Fouling in crude heat exchangers is very much related to crude temperature and crude shear stress in the heat transfer channel. The higher the crude temperature, the higher the fouling tendency, and the higher the shear stress in the heat transfer channels, the lower the fouling tendency.

As Figure 4 shows, the Compabloc exchanger suffers less from fouling than the original shell and tube heat exchanger, even though the crude outlet temperature from the latter was more than 20°C lower than from the Compabloc exchanger and the shell and tube exchanger operated with a slightly higher (5%) crude flow rate.

The lower fouling tendency of the Compabloc exchanger was also confirmed during internal inspection of the heat transfer channels, when Preem was expecting to find more fouling material.

In summary, the main advantages of the new exchanger in the Preem crude preheat train are:
• High heat transfer efficiency: one Compabloc replaced four shell and tube exchangers and provided in total 7 MW more than the original exchangers.
• Compact design: one Compabloc recovering 21.2 MW into crude preheating could fit into a plot space of only 2m x 2m. In addition, no service space was needed to pull out the tube bundle. Only a service area of 1m around the exchanger is required to remove the panels with a normal crane.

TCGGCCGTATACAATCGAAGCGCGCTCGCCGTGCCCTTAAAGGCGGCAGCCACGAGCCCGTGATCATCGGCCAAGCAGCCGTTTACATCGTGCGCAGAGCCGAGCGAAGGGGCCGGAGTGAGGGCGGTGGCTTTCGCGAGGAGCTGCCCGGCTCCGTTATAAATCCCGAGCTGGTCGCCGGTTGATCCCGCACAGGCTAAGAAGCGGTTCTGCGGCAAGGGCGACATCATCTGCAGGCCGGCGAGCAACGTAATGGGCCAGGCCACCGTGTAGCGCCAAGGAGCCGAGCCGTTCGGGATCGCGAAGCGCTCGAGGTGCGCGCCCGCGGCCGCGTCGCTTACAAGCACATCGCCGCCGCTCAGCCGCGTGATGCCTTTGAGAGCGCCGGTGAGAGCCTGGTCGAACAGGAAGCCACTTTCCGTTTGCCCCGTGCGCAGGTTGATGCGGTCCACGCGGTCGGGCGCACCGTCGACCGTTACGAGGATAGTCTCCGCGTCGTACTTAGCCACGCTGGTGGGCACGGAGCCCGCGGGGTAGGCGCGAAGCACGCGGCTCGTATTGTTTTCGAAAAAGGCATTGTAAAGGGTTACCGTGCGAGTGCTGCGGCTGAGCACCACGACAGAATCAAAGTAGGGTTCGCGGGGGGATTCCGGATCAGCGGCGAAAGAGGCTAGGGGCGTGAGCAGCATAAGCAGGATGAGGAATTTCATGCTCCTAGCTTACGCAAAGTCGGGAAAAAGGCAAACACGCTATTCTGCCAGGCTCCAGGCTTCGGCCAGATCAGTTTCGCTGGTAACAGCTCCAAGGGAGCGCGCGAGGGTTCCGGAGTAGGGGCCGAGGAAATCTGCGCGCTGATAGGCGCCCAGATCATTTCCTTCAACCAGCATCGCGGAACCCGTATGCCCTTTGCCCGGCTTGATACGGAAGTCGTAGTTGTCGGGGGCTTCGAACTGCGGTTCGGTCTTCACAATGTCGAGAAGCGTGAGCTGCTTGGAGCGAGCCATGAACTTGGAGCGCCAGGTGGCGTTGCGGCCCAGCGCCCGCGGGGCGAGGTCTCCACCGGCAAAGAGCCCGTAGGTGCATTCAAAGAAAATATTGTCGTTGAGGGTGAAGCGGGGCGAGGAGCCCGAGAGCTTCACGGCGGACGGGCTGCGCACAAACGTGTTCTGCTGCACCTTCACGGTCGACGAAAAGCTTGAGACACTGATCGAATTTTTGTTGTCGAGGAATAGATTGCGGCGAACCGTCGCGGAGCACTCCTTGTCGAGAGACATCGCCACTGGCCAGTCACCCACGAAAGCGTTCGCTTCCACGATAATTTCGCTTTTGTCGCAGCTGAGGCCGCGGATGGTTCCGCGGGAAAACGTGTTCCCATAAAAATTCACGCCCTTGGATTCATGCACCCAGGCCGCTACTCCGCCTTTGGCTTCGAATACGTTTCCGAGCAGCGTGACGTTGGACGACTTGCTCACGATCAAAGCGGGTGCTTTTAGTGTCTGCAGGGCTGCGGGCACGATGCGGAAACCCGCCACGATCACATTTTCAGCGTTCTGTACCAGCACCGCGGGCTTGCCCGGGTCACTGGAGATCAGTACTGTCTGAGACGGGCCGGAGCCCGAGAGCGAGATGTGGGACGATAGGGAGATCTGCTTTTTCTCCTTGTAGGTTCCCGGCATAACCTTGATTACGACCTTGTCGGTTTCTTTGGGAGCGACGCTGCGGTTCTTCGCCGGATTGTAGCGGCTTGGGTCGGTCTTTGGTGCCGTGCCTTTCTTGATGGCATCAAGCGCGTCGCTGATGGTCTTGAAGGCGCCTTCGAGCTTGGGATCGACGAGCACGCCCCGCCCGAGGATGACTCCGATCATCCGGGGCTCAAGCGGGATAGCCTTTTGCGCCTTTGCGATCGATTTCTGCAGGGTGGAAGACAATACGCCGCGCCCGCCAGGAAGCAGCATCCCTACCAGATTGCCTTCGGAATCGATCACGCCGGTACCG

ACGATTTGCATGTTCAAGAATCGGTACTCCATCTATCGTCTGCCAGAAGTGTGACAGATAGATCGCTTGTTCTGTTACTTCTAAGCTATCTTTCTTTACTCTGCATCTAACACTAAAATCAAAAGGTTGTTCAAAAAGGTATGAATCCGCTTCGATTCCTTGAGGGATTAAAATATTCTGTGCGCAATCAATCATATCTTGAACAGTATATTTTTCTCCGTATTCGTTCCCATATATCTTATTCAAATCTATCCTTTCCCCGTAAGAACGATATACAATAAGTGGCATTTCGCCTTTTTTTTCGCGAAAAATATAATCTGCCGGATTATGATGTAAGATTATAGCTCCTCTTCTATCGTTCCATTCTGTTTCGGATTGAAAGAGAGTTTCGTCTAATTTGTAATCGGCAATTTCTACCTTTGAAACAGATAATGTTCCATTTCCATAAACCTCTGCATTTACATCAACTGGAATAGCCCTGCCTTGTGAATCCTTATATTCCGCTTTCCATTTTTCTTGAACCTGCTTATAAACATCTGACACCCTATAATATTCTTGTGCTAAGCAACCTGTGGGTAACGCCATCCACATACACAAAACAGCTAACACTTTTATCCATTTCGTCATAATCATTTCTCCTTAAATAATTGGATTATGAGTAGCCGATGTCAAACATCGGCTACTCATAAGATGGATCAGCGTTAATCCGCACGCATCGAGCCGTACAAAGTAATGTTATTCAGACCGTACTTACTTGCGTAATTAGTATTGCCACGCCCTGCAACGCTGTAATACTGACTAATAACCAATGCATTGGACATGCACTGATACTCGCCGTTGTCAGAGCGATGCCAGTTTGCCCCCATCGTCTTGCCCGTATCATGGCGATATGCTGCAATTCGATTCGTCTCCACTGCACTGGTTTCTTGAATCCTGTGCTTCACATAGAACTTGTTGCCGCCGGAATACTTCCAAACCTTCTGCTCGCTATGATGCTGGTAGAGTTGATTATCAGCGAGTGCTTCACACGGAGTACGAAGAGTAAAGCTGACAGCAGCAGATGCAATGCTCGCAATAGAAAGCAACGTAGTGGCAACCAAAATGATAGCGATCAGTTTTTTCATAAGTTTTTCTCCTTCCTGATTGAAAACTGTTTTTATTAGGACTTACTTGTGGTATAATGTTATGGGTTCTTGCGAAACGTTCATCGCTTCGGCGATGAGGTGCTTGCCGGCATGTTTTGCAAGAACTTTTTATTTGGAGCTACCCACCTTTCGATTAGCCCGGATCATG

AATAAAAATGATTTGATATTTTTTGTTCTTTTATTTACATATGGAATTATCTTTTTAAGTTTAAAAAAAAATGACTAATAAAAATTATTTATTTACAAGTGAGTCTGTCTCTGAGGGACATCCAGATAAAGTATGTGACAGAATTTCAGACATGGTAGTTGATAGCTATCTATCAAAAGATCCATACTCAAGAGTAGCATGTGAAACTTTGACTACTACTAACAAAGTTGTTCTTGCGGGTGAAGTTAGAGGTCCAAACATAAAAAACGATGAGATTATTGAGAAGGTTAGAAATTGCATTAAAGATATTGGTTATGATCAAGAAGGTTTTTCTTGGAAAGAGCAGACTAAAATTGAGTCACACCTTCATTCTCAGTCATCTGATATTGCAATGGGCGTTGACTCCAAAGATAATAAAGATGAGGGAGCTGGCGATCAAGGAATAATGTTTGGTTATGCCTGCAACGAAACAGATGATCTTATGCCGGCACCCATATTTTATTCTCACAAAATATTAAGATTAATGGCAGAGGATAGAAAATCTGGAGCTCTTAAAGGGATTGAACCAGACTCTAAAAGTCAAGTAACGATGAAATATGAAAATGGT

• Reduced cost: increased energy recovery of 7 MW means reduced fuel consumption in the fired heater for an annual cost saving of $2.2 million and CO2 emissions reduced by 14 600 t/y.
• Reduced fouling tendency: meaning that the energy efficiency is more constant over time, and the cost of maintenance and cleaning is reduced.

Based on its experience with Compabloc welded plate heat exchanger technology in this crude preheating service, Preem has also decided to use the technology in greenfield projects.

In the second half of 2018, Preem will start up a new grassroots vacuum distillation unit with a capacity of 1.75 million t/y. In this process, all heat exchangers in the preheat train plus one boiler feed water (BFW) preheater and four cooling water (QW/CW) exchangers will be Compabloc heat exchangers, meaning a total of 12 new units in total. For all the preheat train services, there is 100% spare capacity, while for all other services single exchangers will be used (see Figure 5).